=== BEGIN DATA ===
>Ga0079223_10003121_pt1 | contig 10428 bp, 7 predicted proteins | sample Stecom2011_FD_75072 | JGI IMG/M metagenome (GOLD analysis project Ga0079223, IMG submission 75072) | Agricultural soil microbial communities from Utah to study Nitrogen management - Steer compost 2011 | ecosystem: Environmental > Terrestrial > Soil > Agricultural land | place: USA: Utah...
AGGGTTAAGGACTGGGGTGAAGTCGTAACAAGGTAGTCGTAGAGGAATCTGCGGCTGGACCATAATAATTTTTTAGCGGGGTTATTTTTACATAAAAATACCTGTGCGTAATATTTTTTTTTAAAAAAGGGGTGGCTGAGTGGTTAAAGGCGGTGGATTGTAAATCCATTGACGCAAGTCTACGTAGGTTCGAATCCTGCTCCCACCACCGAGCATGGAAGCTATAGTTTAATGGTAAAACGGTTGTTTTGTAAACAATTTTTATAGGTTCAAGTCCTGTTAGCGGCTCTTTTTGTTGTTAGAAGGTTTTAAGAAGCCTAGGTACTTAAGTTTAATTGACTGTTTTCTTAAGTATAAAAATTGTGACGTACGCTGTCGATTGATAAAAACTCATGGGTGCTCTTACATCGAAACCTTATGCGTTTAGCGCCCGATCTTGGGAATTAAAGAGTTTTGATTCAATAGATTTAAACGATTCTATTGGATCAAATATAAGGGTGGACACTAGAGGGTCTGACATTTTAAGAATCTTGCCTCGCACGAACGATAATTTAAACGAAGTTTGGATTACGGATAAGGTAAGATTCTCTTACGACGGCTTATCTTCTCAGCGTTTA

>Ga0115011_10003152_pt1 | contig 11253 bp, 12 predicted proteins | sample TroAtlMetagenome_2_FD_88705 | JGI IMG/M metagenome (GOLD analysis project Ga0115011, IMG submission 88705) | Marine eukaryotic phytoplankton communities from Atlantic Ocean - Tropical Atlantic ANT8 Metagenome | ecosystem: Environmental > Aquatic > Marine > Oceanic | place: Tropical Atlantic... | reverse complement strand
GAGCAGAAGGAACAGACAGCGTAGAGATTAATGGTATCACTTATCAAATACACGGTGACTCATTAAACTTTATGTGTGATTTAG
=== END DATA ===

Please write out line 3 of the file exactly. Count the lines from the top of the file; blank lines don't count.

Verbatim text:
>Ga0115011_10003152_pt1 | contig 11253 bp, 12 predicted proteins | sample TroAtlMetagenome_2_FD_88705 | JGI IMG/M metagenome (GOLD analysis project Ga0115011, IMG submission 88705) | Marine eukaryotic phytoplankton communities from Atlantic Ocean - Tropical Atlantic ANT8 Metagenome | ecosystem: Environmental > Aquatic > Marine > Oceanic | place: Tropical Atlantic... | reverse complement strand